(A) Location of sources of Ebola outbreaks in Gabon and the Republic of Congo between October 2001 and May 2003. Stars indicate the location of the first human case, each infected by an animal source. Red stars indicate identified or suspected animal sources. Red and white stars indicate unknown sources. The figure also indicates the incriminated animal species and the presumed contact date with the human index case. The Mekambo and Mbomo outbreaks during October 2001 to May 2002 involved at least six different animal sources. We found at least one animal source in Entsiami during the 2002 outbreak in RC, another animal source in Olloba during the May 2002 outbreak in RC, and at least two additional animal sources in the Kelle area (in Yembelegoye and Mvoula villages) during the 2003 outbreak in RC. (B) Location of animal carcasses in Gabon during the 2001 to 2002 outbreak and in RC during the 2002 to 2003 outbreak. Animal carcasses were precisely located by us or local villagers by using global positioning satellite technology.

To determine whether these outbreaks resulted from multiple introductions of a single viral strain or from separate introductions of several different viral strains, we sequenced the entire open reading frame of the EBOV glycoprotein (GP) gene in all available infected human samples. Nucleotide sequence variations were found among the viruses responsible for the different epidemic chains (Table 1) but not between samples from patients involved in a given epidemic chain. On the basis of genetic analysis, we identified eight viral strains, indicating that the five human outbreaks involved distinct animal sources and viral strains.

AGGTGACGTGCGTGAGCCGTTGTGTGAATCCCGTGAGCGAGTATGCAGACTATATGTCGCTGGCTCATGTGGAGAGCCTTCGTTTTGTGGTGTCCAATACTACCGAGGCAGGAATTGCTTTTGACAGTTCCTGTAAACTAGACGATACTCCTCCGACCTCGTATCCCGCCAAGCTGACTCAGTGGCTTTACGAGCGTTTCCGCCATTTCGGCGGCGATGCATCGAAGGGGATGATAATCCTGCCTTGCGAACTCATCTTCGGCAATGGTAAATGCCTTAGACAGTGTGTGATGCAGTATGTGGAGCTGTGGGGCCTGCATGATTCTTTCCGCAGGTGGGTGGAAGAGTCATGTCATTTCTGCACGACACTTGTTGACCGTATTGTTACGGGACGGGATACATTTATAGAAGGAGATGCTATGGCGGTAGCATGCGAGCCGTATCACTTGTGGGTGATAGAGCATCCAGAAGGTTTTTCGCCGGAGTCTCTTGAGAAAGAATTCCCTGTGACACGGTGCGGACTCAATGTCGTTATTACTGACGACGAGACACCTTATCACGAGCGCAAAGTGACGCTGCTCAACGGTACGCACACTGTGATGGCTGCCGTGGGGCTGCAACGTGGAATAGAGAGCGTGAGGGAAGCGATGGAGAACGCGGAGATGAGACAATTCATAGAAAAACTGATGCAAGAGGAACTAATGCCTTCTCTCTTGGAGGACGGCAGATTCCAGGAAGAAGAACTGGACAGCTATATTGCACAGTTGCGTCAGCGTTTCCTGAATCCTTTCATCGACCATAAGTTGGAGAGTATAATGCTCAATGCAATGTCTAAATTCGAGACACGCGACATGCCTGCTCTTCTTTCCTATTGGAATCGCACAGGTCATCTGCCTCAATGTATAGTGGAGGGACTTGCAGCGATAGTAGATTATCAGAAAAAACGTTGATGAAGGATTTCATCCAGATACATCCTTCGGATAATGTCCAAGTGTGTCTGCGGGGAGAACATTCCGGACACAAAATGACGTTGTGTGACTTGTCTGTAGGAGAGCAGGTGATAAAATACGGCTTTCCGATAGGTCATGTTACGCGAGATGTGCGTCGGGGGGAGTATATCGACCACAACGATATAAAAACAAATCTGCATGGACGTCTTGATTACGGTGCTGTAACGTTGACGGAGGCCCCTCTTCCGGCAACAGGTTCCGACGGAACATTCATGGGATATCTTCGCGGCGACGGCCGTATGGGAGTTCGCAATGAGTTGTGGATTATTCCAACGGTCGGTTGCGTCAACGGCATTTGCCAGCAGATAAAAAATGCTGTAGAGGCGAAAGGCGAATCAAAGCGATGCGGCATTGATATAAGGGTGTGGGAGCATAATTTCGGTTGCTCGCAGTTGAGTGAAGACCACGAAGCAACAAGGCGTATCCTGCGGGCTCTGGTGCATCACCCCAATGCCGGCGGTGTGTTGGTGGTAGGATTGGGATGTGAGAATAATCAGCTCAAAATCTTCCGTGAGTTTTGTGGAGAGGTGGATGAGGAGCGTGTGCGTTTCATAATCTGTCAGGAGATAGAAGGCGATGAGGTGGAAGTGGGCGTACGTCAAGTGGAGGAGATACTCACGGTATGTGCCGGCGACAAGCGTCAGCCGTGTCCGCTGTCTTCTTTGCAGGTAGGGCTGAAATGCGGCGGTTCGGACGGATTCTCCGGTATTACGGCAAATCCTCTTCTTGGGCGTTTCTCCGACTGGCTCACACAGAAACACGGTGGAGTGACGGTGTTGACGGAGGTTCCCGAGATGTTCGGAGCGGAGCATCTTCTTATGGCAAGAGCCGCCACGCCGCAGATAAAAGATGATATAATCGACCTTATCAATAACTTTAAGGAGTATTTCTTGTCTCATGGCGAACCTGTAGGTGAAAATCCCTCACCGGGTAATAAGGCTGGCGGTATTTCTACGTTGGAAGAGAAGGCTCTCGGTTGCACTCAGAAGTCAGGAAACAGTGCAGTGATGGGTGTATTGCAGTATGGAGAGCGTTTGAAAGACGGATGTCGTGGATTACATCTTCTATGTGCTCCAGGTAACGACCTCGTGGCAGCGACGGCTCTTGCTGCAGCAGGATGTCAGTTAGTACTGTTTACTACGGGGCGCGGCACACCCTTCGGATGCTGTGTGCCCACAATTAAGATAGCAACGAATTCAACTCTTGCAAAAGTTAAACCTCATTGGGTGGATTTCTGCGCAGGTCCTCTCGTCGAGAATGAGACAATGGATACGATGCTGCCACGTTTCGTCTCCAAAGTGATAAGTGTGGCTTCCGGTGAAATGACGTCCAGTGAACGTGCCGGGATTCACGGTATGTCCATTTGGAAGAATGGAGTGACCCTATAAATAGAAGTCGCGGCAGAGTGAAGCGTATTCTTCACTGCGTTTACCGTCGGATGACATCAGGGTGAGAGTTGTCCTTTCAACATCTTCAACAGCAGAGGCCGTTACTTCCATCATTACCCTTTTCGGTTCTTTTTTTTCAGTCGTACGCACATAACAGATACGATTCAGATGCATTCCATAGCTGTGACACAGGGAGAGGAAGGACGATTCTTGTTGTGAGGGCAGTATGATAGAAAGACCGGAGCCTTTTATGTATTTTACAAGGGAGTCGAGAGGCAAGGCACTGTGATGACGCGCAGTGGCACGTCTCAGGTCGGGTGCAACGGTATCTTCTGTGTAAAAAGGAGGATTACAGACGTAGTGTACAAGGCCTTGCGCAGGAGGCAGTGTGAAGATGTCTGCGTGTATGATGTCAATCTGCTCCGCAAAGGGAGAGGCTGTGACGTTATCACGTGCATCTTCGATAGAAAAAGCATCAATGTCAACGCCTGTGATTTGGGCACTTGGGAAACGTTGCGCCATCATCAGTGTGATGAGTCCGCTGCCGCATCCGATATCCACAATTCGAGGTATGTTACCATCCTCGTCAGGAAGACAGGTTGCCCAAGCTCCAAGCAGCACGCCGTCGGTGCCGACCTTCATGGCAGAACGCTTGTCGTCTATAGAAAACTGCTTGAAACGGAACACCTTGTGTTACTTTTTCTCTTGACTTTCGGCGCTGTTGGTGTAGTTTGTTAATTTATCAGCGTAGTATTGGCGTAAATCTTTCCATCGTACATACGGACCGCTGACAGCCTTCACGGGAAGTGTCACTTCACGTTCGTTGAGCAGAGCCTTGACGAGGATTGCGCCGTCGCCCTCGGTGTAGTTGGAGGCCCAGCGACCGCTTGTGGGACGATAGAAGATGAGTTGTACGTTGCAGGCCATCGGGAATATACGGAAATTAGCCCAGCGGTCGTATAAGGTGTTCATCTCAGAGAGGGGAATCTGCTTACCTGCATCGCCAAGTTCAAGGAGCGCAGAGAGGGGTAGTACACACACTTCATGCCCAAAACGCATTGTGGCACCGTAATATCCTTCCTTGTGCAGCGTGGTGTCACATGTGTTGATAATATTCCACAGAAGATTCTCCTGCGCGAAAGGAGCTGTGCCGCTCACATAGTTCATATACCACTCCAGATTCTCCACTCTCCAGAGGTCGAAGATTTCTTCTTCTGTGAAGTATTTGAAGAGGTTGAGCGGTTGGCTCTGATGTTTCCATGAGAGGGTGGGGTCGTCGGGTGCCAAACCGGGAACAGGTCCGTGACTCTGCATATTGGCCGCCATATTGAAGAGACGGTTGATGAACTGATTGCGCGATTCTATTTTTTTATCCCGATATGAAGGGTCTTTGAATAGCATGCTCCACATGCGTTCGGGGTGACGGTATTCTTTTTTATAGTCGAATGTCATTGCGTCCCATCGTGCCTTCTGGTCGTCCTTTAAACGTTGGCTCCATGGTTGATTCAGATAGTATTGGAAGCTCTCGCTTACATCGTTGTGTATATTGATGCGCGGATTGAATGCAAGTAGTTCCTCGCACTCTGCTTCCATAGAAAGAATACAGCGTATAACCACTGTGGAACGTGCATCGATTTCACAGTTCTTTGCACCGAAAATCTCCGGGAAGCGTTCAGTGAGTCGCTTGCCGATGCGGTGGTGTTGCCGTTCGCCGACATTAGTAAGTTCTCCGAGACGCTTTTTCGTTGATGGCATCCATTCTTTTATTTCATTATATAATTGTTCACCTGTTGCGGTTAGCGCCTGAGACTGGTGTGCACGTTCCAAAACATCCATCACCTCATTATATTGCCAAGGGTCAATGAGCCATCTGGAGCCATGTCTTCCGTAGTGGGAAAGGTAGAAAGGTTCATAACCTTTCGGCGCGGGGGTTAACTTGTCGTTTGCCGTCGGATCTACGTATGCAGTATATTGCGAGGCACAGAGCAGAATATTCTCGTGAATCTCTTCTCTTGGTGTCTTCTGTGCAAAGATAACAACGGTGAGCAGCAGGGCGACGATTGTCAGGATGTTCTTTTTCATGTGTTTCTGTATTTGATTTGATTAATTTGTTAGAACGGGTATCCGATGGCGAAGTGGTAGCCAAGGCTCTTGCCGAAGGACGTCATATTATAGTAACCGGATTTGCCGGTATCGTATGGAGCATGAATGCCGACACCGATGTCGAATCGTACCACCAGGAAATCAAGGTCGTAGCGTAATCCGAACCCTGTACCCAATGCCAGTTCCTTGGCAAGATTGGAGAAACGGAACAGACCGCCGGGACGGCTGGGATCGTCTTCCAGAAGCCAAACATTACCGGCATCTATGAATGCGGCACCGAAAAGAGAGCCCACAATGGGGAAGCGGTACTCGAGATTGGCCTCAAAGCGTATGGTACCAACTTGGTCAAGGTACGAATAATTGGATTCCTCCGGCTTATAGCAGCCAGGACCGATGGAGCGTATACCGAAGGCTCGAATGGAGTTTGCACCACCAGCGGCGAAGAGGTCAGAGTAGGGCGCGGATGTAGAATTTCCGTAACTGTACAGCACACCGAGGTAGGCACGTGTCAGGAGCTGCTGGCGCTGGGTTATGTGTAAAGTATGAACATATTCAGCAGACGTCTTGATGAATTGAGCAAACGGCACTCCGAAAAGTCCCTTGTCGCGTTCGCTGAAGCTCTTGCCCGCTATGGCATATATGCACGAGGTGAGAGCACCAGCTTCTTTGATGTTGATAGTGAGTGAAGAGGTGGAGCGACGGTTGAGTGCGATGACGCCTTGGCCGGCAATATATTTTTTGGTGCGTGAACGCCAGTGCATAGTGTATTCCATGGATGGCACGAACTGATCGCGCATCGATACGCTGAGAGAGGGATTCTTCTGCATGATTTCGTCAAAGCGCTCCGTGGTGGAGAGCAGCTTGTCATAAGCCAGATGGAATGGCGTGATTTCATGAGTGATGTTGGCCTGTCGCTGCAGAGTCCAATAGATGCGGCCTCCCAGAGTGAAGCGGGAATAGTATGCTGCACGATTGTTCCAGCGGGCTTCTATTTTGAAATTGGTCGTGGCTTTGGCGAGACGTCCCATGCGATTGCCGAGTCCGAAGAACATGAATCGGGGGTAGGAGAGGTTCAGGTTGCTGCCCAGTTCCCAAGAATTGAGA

Table 1.

Nucleotide differences between sequences of the EBOV GP gene identified during Ebola outbreaks in Gabon and the Republic of Congo between October 2001 and May 2003. The table gives the names of identified epidemic chains and reports the number of viral sequences obtained in each chain. See (12).

Epidemic chain Nucleotide position
247 543 795 1147 1201 1239 1240 1271 1476 1500 1540 1578 1584 1610 1684 2135
Mendemba A (Oct 01) 7 available sequences G C A A A C T T G T T T G A A T
Mendemba B (Oct 01) 10 available sequences G C A A A C T T G T T T G G A T
Ekata (Nov 01)
Olloba (Dec 01) 1 available sequence G C A A A C T T G T T T A A A C
Ekata (Dec 01)
Etakangaye (Dec 01) 1 available sequence G T G G A C T T G T T T G G A T
Makokou (Dec 01) 2 available sequences G C A A A C C T G T T T G G A T
Entsiami (Jan 02) 1 available sequence G C A A G C T T A T T T A A A T
Olloba (May 02)
Yembelengoye (Dec 02) 8 available sequences C G C C C A A A
Mvoula (Jan 03) 1 available sequence A C A G A T T C G T T T A A G

We and local villagers noted a high number of animal carcasses in forested areas just before and during the 2001 human Ebola outbreaks in Gabon (Fig. 1B; table S1). Discovery of dead animals in the forest is normally rare, owing to rapid decomposition and the low number of nonpredatory deaths. Over a period of 8 months, we found or were informed by local villagers of at least 64 animal carcasses (gorillas, chimpanzees, and duikers) in the outbreak area of the Zadie region in Gabon (3000 km2), with a peak in November and December 2001; most were gorillas (36; table S1). Considering that we have observed that a gorilla carcass decomposes completely within one month in the tropical forest and that the carcasses were found in the vicinity of villages (within 2 hours walking distance), hundreds or even thousands of animals may have died in the thinly populated 3000 km2 of this forest region.